processes with impressive accuracy. They need to be used in combination with fast and precise motion systems for a
maximum gain in the manufacturing process, yielding best cost of ownership.
In this article such an innovative solution is presented for laser scribing in thin film Si modules. A combination of a new
glass substrate holding system combined with a fast and precise motion system is the foundation for a cost effective
scribing machine. In addition, the advantages of fiber lasers in beam delivery and beam quality guarantee not only
shorter setup and down times but also high resolution and reproducibility for the scribing processes P1, P2 and P3. The
precision of the whole system allows to reduce the dead zone to a minimum and therefore to improve the efficiency of
High Power Laser Diode Arrays developed and produced at SCD-SemiConductor Devices support a number of
advanced defence and space programs. High efficiency and unsurpassed reliability at high operating temperatures are
mandatory features for those applications. We report lifetime results of high power bar stacks, operating in QCW mode
that rely on a field-proven design comprising Al-free wafer material technology and hard soldering robust packaging. A
variety of packaging platforms have been implemented and tested at very harsh environmental conditions.
Results include a long operational lifetime study totaling 20 billion pulses monitored in the course of several years for
808 nm QCW bar stacks.. Additionally, we report results of demanding lifetime tests for space qualification performed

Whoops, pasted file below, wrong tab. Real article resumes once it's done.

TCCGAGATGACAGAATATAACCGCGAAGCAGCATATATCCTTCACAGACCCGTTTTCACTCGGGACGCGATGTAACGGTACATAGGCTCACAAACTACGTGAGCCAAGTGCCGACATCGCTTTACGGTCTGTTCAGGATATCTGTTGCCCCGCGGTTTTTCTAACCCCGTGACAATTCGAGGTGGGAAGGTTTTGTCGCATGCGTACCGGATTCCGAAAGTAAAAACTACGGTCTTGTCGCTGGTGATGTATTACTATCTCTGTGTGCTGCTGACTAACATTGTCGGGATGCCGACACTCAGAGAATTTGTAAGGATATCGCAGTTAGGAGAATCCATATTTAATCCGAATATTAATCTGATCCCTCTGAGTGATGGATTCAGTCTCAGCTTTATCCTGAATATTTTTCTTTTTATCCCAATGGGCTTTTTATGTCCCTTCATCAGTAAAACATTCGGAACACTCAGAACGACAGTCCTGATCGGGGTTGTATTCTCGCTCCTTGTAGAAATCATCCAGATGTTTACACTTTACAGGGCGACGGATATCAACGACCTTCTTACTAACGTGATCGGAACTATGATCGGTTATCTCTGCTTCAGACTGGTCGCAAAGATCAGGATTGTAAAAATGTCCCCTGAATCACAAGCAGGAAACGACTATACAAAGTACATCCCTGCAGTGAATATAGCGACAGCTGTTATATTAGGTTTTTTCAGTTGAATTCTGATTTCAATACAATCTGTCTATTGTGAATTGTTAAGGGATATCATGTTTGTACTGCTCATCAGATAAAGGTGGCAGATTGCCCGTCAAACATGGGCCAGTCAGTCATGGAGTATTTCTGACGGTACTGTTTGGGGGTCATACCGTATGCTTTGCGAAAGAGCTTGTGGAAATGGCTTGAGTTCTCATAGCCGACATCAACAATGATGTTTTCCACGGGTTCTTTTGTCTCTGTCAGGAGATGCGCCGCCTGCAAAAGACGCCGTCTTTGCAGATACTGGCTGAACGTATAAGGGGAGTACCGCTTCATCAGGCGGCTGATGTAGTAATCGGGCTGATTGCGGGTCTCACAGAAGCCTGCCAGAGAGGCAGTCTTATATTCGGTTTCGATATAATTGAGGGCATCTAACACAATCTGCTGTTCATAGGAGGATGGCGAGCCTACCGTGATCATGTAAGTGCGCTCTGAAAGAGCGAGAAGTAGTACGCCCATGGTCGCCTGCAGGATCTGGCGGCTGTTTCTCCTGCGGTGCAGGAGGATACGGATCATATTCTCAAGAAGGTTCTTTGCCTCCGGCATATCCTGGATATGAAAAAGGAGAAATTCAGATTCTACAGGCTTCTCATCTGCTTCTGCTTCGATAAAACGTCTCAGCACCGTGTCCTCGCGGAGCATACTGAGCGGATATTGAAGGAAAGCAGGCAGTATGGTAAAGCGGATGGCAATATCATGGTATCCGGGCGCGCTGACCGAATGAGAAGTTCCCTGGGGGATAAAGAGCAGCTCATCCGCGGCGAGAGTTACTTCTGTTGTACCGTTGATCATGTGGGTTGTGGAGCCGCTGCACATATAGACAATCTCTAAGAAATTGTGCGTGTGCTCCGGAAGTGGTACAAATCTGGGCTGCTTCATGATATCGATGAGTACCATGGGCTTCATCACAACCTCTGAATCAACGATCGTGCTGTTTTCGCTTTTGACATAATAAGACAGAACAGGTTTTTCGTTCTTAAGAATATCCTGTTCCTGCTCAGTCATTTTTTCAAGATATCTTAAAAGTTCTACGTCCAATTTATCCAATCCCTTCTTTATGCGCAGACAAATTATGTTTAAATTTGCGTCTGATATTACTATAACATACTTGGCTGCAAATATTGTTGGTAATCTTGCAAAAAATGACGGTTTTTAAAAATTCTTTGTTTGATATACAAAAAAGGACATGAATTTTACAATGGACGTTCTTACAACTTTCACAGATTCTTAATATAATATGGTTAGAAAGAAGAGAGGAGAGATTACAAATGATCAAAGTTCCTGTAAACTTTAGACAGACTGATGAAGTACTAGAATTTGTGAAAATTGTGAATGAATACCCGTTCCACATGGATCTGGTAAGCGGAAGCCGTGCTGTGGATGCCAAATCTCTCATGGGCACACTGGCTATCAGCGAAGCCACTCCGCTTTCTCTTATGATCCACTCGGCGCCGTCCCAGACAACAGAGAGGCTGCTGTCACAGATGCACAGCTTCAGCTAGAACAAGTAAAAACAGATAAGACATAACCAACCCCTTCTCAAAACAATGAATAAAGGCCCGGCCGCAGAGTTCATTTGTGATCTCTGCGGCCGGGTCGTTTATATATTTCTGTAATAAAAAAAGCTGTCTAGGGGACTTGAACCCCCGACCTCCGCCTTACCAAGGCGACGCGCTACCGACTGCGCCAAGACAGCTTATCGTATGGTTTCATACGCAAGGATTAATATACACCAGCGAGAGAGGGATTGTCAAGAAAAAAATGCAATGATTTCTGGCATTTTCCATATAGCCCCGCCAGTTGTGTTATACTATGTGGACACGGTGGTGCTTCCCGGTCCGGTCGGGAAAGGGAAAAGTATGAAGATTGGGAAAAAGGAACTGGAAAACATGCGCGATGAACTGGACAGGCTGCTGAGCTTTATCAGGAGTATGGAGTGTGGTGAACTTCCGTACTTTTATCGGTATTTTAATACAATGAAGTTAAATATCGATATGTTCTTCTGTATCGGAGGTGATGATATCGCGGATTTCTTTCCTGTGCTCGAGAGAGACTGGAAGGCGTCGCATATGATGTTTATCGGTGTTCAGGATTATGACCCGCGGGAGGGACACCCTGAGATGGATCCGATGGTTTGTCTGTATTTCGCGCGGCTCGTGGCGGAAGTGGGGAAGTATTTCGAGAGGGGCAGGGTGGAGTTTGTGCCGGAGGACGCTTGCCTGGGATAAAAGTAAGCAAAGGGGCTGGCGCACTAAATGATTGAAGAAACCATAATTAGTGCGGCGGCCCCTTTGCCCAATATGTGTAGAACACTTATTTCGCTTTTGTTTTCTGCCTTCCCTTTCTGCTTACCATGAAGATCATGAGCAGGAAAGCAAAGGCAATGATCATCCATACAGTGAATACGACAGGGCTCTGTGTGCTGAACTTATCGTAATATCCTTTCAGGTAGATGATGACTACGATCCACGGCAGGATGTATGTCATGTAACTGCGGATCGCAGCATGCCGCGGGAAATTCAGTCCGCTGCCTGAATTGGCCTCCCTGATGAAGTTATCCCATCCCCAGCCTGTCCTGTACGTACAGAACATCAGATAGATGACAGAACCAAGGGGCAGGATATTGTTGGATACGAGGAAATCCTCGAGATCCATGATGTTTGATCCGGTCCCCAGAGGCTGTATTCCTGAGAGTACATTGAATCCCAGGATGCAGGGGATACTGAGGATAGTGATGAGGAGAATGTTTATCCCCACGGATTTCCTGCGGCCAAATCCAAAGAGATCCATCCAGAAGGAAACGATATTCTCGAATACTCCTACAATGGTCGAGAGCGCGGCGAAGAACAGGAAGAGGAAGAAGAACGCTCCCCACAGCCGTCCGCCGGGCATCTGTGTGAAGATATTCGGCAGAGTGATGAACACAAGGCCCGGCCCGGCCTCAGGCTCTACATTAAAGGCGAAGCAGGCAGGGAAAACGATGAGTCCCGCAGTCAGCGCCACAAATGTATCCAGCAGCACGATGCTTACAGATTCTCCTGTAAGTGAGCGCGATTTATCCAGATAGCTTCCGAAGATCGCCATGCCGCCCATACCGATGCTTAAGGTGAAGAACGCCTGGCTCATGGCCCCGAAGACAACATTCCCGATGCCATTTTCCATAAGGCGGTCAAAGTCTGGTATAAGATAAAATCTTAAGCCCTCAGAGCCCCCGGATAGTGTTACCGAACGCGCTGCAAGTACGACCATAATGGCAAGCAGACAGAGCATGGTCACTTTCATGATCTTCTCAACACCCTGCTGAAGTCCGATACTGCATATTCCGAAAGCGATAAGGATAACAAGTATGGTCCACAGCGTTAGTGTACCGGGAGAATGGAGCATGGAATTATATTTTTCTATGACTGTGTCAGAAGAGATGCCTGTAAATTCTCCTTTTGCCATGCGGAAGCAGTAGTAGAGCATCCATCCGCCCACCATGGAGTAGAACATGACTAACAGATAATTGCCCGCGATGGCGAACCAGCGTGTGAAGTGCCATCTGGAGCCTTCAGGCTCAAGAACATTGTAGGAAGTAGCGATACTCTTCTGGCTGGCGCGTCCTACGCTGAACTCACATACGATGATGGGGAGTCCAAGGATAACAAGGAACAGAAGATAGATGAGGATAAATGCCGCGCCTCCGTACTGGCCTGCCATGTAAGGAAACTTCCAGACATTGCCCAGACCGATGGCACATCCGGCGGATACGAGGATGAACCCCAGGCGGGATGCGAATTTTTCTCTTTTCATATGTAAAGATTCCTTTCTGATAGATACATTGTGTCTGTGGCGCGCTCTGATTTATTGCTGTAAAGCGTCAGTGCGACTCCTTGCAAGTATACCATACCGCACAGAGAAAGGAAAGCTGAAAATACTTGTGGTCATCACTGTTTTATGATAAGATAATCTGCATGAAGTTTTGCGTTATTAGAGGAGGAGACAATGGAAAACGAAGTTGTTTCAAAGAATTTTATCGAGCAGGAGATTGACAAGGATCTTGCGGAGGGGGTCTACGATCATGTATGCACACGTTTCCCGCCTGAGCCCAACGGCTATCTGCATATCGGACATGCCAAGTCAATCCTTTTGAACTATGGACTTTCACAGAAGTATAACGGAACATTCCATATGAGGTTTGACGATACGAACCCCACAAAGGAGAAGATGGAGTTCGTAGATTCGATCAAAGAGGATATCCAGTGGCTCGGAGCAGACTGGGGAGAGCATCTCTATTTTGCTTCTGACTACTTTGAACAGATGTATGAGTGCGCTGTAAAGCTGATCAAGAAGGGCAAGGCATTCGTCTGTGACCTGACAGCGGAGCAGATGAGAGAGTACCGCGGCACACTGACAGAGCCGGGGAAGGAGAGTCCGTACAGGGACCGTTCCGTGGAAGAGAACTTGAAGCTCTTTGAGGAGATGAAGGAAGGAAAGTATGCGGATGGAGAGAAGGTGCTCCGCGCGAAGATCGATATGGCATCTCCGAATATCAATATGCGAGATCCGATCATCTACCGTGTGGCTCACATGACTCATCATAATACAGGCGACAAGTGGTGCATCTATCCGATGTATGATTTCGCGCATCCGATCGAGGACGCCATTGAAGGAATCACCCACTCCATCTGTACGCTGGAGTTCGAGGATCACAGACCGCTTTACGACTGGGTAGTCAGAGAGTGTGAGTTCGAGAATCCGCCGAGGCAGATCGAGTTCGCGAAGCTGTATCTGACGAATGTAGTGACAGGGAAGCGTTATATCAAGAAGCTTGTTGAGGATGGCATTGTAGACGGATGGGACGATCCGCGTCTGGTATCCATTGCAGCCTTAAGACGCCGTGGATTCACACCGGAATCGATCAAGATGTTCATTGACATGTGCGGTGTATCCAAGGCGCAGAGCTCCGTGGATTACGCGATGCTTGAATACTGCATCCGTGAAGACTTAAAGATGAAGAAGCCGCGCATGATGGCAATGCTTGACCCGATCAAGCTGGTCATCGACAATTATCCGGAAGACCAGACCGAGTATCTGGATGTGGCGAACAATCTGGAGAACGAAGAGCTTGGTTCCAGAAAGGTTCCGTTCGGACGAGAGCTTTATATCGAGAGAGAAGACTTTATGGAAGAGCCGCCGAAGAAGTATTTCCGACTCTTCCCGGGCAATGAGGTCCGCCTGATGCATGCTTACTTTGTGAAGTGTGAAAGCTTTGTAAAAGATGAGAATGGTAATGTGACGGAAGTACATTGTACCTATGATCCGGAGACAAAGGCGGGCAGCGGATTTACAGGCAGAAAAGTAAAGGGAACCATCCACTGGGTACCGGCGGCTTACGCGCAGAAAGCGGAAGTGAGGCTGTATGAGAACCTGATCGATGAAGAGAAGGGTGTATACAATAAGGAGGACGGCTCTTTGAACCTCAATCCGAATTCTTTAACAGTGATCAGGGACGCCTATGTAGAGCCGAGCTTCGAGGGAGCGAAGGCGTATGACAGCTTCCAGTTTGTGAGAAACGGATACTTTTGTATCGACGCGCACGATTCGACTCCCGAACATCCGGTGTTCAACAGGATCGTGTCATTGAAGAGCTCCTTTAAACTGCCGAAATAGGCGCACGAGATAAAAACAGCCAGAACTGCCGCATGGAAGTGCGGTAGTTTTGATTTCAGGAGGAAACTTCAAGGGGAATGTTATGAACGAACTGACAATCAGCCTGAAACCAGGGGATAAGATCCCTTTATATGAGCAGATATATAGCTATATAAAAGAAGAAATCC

on these stacks at different levels of current load in a unique combination with operational temperature cycles in the
range of -10 ÷60 °C.
Novel solutions for highly reliable water cooled devices designed for operation in long pulses at different levels of PRF,
are also discussed. The cooling efficiency of microchannel coolers is preserved while reliability is improved.
Space missions are probably the most demanding environment for laser diodes. A comprehensive study on the reliability
of commercially available laser diodes arrays (LDA), with the objective of bar stacks for ESA's BepiColombo Laser
Altimeter mission to the planet Mercury was performed. We report the best results of lifetime tests performed on SCD
808 nm QCW stacks at different levels of current load in a unique combination with operational temperature cycles in
the range of -10°C to 60 °C. Based on a field-proven design that includes Al-free wafer material and a robust packaging
solution, these arrays exhibit long operational lifetime of up to 20 billion pulses monitored in the course of several years.
Zero failures and stable performance of these QCW arrays were demonstrated in severe environmental conditions
reflecting both, military and space applications. In order to achieve maximum device efficiency at different operational
conditions of the base temperature and current, an optimum combination of the wafer structure and bar design is
required. We demonstrate different types of QCW stacks delivering peak power of up to 1 kW with a usable range of
50-55% wall plug efficiency at base temperatures up to 60 °C.